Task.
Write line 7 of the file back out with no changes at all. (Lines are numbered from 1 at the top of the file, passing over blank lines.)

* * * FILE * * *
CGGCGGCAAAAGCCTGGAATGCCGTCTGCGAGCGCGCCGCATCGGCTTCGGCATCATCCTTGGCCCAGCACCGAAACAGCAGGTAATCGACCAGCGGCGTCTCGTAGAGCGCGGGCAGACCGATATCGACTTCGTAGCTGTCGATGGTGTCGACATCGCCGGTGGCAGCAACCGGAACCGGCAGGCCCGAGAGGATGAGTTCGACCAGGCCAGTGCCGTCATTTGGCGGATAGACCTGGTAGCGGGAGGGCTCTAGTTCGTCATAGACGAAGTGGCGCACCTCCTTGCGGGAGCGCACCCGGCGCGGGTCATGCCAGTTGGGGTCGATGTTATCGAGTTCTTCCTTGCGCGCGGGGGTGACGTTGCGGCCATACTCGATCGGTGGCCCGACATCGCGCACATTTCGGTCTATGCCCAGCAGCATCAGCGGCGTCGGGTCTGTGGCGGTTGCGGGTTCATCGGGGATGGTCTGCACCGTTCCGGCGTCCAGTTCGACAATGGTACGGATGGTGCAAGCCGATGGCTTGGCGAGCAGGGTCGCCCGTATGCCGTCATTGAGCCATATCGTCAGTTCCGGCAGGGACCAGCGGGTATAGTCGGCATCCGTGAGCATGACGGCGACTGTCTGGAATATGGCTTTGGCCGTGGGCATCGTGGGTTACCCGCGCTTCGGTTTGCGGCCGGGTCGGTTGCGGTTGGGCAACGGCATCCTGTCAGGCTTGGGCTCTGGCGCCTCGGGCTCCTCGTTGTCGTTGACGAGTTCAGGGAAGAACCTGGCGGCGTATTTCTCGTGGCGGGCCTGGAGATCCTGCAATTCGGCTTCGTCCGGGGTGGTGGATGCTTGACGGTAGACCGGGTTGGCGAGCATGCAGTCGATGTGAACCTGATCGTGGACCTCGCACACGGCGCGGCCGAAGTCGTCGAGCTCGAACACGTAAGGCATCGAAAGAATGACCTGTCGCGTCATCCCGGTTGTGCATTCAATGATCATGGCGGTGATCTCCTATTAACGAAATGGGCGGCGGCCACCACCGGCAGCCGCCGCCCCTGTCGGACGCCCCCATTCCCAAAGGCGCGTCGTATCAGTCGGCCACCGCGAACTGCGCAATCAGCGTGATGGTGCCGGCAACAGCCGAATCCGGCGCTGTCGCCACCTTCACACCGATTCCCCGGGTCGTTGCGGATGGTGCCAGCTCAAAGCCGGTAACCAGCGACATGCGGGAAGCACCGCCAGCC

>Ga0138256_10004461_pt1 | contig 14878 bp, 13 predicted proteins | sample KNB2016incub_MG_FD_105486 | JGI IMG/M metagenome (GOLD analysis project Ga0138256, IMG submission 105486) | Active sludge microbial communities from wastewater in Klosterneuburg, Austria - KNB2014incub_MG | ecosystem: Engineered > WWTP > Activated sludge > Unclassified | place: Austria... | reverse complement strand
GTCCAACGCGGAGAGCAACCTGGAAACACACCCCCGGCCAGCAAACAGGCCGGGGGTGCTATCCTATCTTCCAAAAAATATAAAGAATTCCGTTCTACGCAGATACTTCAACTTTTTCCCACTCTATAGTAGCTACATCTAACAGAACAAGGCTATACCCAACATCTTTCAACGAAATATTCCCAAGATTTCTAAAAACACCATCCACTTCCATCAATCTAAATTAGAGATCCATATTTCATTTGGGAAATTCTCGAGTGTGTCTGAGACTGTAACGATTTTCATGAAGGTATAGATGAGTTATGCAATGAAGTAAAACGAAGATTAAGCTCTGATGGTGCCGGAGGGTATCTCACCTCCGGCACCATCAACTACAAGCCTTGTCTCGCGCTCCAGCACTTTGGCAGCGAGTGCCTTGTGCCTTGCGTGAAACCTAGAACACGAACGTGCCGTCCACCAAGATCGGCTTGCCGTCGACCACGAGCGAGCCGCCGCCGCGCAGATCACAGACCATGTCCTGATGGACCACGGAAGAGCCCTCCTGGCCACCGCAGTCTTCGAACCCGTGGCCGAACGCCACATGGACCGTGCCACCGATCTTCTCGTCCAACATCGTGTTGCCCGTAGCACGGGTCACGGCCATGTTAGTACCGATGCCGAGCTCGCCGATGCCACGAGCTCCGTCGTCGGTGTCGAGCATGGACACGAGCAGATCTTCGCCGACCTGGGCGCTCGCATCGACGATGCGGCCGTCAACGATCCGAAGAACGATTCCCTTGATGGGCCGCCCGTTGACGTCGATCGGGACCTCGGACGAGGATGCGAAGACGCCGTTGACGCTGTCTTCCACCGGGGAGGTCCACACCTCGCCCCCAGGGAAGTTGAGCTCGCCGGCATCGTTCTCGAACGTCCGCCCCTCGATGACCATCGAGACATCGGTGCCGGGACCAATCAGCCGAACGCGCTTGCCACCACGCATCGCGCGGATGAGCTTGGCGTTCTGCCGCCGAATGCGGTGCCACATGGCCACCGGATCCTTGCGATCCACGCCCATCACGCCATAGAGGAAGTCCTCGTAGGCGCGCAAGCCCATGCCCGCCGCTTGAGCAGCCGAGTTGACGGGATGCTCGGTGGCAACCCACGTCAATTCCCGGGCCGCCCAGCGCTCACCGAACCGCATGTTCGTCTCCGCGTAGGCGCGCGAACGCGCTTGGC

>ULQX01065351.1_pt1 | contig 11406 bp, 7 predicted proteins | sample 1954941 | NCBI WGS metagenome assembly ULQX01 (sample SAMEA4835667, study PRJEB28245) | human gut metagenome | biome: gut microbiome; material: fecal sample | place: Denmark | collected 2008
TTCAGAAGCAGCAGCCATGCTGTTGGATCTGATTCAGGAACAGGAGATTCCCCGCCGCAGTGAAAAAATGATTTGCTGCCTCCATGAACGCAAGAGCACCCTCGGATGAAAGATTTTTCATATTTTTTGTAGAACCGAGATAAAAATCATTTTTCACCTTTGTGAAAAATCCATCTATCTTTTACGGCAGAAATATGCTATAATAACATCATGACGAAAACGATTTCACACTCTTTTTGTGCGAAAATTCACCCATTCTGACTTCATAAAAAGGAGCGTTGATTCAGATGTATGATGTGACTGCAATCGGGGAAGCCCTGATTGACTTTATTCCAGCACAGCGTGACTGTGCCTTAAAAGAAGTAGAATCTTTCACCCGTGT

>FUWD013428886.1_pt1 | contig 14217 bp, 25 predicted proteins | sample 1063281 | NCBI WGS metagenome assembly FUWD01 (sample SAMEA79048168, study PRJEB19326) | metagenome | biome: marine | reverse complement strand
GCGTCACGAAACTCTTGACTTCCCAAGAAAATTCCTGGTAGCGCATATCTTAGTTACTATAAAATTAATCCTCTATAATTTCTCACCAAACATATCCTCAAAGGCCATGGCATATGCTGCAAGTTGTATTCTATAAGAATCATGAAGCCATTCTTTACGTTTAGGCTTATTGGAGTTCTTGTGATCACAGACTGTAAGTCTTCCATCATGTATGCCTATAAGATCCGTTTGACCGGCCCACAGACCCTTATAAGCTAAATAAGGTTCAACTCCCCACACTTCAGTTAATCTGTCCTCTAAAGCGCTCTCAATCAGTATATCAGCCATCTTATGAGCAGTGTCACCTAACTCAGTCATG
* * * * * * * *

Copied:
GCGTCACGAAACTCTTGACTTCCCAAGAAAATTCCTGGTAGCGCATATCTTAGTTACTATAAAATTAATCCTCTATAATTTCTCACCAAACATATCCTCAAAGGCCATGGCATATGCTGCAAGTTGTATTCTATAAGAATCATGAAGCCATTCTTTACGTTTAGGCTTATTGGAGTTCTTGTGATCACAGACTGTAAGTCTTCCATCATGTATGCCTATAAGATCCGTTTGACCGGCCCACAGACCCTTATAAGCTAAATAAGGTTCAACTCCCCACACTTCAGTTAATCTGTCCTCTAAAGCGCTCTCAATCAGTATATCAGCCATCTTATGAGCAGTGTCACCTAACTCAGTCATG